HUNDREDS of schools in KP hit by the earthquake in 2005 have yet to be restored. Lack of funds is a major problem. Some 3,600 schools spread over the badly affected districts of Abbottabad, Mansehra, Shangla, Battagram and Kohistan, were declared too dangerous for holding any activity. Half of these schools have been reconstructed. Work continues on the rest of them at various stages. The Earthquake Reconstruction and Rehabilitation Authority has been working on rebuilding the schools at a pace which can hardly be described as steady — because of funding challenges. Erra had the task of restoring a mind-boggling 2,900 schools; this is a stark reminder of just how crippling the earthquake was, as it demolished infrastructure located over vast areas of Pakistan and, in particular, Azad Kashmir. Of these, 1,800 schools have been reconstructed whereas work on 1,100 others is still to be accomplished. According to a news report, the provincial government has rehabilitated just 29 out of a total of 760 schools that it was supposed to have restored.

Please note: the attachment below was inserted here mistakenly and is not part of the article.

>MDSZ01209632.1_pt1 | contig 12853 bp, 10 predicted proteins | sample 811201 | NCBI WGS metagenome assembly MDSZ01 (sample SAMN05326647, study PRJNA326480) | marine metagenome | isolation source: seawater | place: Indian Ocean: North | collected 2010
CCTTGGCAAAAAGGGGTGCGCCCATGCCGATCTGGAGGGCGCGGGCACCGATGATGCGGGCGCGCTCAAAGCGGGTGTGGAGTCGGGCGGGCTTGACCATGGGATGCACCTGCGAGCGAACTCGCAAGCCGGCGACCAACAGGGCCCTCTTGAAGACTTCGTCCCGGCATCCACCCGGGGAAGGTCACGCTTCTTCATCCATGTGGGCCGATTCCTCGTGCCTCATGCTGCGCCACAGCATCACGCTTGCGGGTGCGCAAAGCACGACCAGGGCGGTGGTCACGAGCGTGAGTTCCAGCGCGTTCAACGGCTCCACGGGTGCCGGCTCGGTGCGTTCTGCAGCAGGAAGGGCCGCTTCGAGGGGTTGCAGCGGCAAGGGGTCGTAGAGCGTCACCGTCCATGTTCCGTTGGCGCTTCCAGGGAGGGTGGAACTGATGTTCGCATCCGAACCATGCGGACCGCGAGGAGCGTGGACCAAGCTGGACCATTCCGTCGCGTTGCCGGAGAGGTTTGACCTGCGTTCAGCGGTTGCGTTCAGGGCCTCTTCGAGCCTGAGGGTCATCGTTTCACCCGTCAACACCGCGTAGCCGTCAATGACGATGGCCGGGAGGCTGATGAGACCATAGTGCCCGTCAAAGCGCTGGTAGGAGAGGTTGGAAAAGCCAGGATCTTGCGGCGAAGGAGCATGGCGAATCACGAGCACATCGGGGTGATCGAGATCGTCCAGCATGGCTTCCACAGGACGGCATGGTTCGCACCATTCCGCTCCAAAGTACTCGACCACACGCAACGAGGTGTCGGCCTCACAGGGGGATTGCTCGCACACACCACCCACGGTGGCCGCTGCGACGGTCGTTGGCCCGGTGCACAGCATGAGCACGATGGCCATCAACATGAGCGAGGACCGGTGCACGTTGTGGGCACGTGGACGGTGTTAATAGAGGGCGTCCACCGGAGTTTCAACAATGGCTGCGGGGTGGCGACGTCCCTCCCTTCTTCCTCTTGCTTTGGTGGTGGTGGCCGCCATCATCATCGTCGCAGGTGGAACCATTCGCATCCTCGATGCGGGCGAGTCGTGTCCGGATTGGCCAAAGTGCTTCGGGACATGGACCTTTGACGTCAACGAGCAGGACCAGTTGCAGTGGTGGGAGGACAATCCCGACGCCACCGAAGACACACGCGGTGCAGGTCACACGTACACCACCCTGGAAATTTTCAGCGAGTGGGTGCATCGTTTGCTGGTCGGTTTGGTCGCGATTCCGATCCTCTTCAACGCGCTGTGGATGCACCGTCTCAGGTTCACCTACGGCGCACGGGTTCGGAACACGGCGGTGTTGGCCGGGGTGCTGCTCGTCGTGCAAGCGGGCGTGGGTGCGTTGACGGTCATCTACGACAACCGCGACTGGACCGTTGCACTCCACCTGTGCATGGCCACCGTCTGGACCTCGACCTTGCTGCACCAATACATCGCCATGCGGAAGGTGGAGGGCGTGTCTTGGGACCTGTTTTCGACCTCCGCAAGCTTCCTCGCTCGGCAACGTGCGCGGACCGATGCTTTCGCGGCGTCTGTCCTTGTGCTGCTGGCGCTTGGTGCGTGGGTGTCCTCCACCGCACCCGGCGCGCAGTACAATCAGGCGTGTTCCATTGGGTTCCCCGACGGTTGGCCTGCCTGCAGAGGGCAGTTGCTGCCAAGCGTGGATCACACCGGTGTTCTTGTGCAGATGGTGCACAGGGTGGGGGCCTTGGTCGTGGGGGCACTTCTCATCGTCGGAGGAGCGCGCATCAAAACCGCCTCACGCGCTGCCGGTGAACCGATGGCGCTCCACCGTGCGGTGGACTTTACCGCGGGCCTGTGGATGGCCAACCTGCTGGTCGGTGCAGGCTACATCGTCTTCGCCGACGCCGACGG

Over all these years, rebuilding costs have increased as new, fancier projects overtake the old ones in a race for funding. Meanwhile, a large number of students and teachers in the affected KP districts continue to be denied proper, civilised space to pursue knowledge with the guarantee of security and dignity. In the absence of their old premises, many of these schools hold classes in rented buildings and inside tents installed in open spaces. A decade and a half is a long time. A whole generation and thousands of more learners have passed through these makeshift schools thrown up by the 2005 quake, overseen by teachers faced with a long, unending emergency. Those who could have played a role in expediting reconstruction have conveyed a negative message — that Pakistanis do not quite give due importance to education. They might want to atone for their lack of initiative by trying to move things faster now.
Published in Dawn, October 10th, 2019